The Australian National University, University of Canberra and Australian Catholic University have all posted record high student numbers this year - cementing Canberra's ''university town'' tag.
All three universities have broken previous enrolment counts this semester as part of strategic growth plans which take advantage of full deregulation of university places.
But while intakes are at historic highs, both the UC and ANU have suffered last-minute reductions in overseas students which they attribute to visa restrictions as well as student nervousness about the high Australian dollar.
UC vice-chancellor Stephen Parker suggested that Australian higher education may even be pricing itself out of the market given increasing international competition for lucrative full fee-paying overseas students.
For the first time this year, the Federal Government has removed all previous enrolment caps in line with recommendations from the 2009 Bradley Review of Australian Higher Education - which calls for massive increases in the number of Australians achieving a degree.
According to internal census data across the ANU, UC and ACU, all three have broken previous ceilings on enrolments. The University of NSW at the Australian Defence Force Academy is still subject to Defence caps on places.
The ANU has recorded a 4 per cent increase in students this year, taking total enrolments to 17,766. ANU vice-chancellor Ian Young said, ''Yes, this is the biggest we have ever been and is slightly ahead of where we wanted our overall increase to fall, at 3 per cent.''
While commencing domestic students this year have risen 15 per cent to 4379, up from 3822 last year, international commencements this year dropped by 4 per cent on last year - to 1540 from 1611.
At UC, overall student numbers this year have reached 13,481, up by just over 4 per cent compared with 12,956 last year. Overall international students are down by 1.5 per cent, to 2511 from 2549 last year.
Professor Parker said this meant the UC had exactly doubled in size in the five years he had been vice-chancellor, ''growing by 40 per cent in undergraduates and 86 per cent in international students''.
But the UC had also turned away students to accept 5 per cent fewer commencements than last year - 3910 compared with 4128.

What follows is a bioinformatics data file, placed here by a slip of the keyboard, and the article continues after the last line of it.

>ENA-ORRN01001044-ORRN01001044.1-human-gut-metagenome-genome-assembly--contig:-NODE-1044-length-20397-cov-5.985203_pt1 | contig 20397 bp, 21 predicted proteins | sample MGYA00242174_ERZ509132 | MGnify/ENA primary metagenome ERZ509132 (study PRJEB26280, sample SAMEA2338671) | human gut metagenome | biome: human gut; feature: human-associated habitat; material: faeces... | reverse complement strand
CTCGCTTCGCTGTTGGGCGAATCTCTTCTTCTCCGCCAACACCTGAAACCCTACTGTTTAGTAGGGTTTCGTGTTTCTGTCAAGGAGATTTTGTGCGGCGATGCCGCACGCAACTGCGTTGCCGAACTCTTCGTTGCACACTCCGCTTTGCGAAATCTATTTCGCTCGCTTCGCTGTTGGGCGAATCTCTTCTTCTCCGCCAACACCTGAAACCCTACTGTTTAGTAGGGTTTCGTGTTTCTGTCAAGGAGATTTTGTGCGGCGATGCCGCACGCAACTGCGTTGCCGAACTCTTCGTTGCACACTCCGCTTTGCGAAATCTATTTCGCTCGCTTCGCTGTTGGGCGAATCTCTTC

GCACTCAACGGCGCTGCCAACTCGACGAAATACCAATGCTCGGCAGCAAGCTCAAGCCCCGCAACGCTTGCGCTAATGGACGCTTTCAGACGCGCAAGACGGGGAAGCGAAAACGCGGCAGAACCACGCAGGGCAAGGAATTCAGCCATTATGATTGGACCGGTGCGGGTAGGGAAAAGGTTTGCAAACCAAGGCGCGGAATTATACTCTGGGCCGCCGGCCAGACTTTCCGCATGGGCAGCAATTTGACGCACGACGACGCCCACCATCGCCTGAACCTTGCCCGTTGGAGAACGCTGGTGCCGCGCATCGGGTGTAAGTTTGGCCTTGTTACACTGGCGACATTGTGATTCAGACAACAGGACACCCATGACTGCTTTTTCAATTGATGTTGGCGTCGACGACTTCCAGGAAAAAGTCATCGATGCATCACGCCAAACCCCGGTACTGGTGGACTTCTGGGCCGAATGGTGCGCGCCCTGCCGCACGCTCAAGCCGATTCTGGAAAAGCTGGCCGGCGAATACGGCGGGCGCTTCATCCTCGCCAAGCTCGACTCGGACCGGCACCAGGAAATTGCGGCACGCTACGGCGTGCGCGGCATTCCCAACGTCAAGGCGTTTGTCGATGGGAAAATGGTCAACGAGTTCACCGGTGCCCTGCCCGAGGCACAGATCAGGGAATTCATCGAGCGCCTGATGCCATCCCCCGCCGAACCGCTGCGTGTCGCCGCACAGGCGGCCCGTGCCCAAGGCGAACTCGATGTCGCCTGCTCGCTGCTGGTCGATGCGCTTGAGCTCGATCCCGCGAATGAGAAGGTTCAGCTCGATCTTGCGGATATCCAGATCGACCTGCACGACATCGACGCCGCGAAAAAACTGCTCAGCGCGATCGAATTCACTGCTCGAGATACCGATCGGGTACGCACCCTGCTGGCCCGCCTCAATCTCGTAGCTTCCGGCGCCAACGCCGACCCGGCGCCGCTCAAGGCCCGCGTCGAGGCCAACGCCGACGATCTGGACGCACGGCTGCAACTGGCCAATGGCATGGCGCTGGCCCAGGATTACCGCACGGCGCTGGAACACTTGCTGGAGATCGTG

Both the UC and ANU received increased international student acceptances for places this year on last, but students had failed to take up those places.
Both vice-chancellors said they expected this was the result of students waiting until legislation streamlining visa processing comes into effect from today and both expect to see substantial jumps in those figures in semester two.
''These students have already paid a semester's fees, so … we expect to see them next semester,'' Professor Parker said.
Professor Young said the ANU was particularly pleased with a 20 per cent increase in domestic postgraduate places - many of which he said were ACT public servants seeking to upgrade their university qualifications.
Professor Parker said the UC would seek to stabilise, and perhaps contract slightly, next year as it focussed on raising Australian Tertiary Admission Rank cut-offs.
''We needed to grow substantially and make ourselves strong and viable. We've done that, but now we need to catch up with ourselves.''
Meanwhile, at the Signadou Campus of the ACU, student numbers have risen by 15 per cent, with a 45 per cent increase in applications for places this year on last.
ACU now has just under 900 students at its Watson campus.
Vice-chancellor Greg Craven said, ''Next year we become the largest English-speaking Catholic university in the world - which will really annoy the Americans and really delight us''.
He said future growth would need to be far less dramatic but the ACU was moving away from relying on ATARS. Professor Craven said there was growing evidence they weren't a reliable indicator of a student's suitability for study.